Some 800 people marched in Keighley, West Yorkshire, last Saturday to oppose the planned Aire Valley incinerator.
The turnout far exceeded organisers’ expectations. People joined the march as it passed their gardens.
Cruel closures will isolate disabled people
Service users, their families and supporters protested against the closure of day centres for people with learning disabilities on Wednesday of last week.
Around 15 people chanted “No closures, no cuts—save our day centres” outside Southwark council chambers in south London. The centres are a lifeline for people who would otherwise be isolated.
Robin, a parent whose son has temporal epilepsy, told Socialist Worker, “While he’s at the day centres he’s not as bad. If it closes, he’ll be alright at first and then just get worse.
“I’m in my 70s and my wife is in her 60s, they don’t seem to realise that we can’t do as much now.”
Jannies' jobs are saved in Glasgow
Glasgow council-run firm Cordia has dropped a proposal that would slash 33 school janitors’ jobs.
Janitors’ union Unison rejected the attempt to resolve their long-running dispute over pay.
Labour council leader Frank McAveety accused them of “hidden agendas”.
Parents and children protested last week to defend the janitors.
Pay ballot starts in Scottish colleges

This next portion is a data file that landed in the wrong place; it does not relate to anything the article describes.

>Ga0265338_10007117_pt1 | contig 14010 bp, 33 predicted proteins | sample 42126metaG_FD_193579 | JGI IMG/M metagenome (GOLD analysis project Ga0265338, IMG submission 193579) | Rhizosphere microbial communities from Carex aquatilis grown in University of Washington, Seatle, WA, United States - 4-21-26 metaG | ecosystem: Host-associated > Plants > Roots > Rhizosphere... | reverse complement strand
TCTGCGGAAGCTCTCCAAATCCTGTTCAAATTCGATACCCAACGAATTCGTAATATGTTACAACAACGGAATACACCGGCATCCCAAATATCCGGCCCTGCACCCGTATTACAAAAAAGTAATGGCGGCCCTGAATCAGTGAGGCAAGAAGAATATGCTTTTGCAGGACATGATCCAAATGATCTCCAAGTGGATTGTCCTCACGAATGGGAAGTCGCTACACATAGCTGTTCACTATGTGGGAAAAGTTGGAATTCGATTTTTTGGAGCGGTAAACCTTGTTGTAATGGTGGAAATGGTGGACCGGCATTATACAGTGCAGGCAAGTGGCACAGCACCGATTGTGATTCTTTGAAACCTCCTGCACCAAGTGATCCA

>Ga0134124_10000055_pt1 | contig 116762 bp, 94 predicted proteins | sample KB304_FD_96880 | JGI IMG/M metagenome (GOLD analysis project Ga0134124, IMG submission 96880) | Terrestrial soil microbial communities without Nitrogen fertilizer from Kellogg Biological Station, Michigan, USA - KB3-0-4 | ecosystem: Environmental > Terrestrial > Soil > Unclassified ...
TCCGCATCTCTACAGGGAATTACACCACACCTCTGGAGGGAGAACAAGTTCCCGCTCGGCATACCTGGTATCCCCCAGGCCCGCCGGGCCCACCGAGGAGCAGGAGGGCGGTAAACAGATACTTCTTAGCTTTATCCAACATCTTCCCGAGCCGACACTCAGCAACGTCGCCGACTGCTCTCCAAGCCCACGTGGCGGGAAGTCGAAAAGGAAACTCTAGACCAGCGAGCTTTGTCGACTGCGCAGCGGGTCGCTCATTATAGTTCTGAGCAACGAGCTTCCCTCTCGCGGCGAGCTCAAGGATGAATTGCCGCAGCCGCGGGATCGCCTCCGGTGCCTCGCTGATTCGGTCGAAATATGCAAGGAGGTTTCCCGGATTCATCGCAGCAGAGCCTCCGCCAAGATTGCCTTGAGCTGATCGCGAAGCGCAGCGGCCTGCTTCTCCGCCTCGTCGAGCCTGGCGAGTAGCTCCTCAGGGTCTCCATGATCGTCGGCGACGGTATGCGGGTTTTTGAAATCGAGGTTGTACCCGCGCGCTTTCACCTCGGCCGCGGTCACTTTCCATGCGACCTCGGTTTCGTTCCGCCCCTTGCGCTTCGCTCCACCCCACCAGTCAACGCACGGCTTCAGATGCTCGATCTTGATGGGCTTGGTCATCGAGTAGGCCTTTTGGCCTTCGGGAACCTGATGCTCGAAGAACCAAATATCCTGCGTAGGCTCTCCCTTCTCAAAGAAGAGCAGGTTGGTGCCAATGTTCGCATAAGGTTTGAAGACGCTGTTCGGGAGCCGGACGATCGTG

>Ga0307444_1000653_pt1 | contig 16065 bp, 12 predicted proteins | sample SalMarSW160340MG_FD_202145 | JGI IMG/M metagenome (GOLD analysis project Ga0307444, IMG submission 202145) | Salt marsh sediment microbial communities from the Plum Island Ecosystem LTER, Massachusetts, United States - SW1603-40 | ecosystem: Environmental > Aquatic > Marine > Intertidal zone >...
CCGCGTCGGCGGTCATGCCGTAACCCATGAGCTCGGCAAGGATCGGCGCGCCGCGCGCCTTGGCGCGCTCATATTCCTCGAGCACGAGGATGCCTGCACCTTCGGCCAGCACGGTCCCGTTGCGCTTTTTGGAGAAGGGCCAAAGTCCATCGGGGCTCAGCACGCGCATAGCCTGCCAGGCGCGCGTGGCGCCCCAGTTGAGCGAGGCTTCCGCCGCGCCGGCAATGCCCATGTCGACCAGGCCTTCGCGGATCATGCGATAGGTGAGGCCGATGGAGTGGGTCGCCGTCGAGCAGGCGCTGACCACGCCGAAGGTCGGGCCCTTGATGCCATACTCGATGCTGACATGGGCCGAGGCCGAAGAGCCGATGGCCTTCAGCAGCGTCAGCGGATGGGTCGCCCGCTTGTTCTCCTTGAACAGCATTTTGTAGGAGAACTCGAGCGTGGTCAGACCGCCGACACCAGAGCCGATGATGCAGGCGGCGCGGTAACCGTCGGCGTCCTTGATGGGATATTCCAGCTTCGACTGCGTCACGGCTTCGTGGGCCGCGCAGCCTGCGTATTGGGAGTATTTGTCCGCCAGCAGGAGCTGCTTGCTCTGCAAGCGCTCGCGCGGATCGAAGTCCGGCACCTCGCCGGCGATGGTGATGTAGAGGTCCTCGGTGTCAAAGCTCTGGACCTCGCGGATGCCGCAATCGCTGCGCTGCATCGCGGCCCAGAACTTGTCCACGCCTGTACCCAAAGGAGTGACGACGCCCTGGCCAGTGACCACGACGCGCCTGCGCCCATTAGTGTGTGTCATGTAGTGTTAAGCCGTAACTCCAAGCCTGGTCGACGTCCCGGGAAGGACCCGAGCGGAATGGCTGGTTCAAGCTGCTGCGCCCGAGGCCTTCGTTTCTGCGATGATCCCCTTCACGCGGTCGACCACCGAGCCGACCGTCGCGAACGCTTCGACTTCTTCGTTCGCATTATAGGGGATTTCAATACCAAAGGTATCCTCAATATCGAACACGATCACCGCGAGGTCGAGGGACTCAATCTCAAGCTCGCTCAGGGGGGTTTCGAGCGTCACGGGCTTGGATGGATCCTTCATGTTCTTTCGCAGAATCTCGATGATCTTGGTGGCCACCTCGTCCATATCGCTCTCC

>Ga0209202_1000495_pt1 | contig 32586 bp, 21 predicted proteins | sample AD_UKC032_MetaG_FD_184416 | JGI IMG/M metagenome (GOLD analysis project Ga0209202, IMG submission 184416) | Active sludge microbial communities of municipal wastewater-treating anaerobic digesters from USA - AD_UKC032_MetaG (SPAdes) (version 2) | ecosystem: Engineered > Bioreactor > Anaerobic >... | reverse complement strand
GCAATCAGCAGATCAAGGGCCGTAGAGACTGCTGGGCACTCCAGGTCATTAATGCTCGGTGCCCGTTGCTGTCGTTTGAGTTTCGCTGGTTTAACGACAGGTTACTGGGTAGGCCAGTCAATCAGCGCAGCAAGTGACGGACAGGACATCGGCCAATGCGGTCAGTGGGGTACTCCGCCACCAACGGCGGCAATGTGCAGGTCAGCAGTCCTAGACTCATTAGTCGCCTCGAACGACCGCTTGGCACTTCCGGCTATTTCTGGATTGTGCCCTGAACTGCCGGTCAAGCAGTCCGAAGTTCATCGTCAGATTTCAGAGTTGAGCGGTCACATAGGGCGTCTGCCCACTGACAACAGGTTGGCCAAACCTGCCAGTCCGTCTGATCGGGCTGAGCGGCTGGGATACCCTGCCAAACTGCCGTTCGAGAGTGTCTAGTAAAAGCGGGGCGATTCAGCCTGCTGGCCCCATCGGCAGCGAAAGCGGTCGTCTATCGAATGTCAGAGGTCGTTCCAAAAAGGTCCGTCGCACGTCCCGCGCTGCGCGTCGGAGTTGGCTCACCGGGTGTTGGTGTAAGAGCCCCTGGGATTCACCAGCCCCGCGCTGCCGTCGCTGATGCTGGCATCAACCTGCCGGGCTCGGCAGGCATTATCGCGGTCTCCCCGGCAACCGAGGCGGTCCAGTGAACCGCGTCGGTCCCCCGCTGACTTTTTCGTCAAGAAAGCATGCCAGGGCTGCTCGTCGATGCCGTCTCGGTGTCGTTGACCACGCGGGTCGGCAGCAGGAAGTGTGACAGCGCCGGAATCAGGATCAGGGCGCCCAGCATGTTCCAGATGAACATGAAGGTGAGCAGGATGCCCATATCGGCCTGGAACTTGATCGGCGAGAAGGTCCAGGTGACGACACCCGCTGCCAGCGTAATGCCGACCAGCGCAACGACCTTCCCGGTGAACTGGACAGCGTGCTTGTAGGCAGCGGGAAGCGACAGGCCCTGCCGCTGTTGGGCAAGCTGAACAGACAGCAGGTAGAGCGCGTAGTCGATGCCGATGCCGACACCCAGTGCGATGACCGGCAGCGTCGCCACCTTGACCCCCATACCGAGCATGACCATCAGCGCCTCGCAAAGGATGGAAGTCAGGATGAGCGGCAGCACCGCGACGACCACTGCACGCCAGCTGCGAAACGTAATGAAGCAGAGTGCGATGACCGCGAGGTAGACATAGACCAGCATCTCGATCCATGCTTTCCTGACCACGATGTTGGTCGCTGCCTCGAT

Around 5,000 further education lecturers in Scotland are balloting for strikes across 20 colleges.
The EIS Fela union is urging a vote to strike. Bosses are trying to wriggle out of a pay deal it won a year ago.
New benefit cuts meet opposition
A protest against housing benefit cuts for 18 to 21 year olds is planned this Saturday, 1 April, in Parliament Square, central London, from 12 noon.
From next week most claimants under 21 won’t get the housing component of universal credit.
Protests against benefit sanctions were also planned across Britain on Thursday.
Teachers vote for one big union
NUT and ATL teaching union members have voted to support a union merger. The new union will be called the National Education Union.
ATL members backed the merger by 73 percent, and NUT members by 97 percent.
Mary Bousted and Kevin Courtney will remain joint general secretaries until 2023.
Deal to Derby TAs is ‘not brilliant’
Derby Unison’s union branch secretary has revealed an outline of the offer council chiefs made to teaching assistants.
At a rally in Durham on Saturday, Nicole Berrisford said the compensation on offer “isn’t brilliant” but is “better than nothing”. The offer also includes a “review”, regrading and allowances for some workers and “reinstating a flexible 52-week contract”.
Unison recommends workers accept the offer.
Pay consultation in Scottish councils
Thousands of local government workers in Scotland are being consulted by their Unison union over strikes to improve pay.
Bosses offer 1 percent for workers paid above £35,000 and £350 for everyone else.
Unison demands £1,000 for all, an increase in the Living Wage and a long term strategy to restore wages lost to pay restraint and inflation.
Cabin crew renew ticket to strike
New strikes by British Airways (BA) “mixed fleet” cabin crew could be on the cards after their second strike ballot closes on Friday.
Unite union members have struck repeatedly over pay.
The reballot extends their mandate and adds to their demands the return of bonuses removed for striking.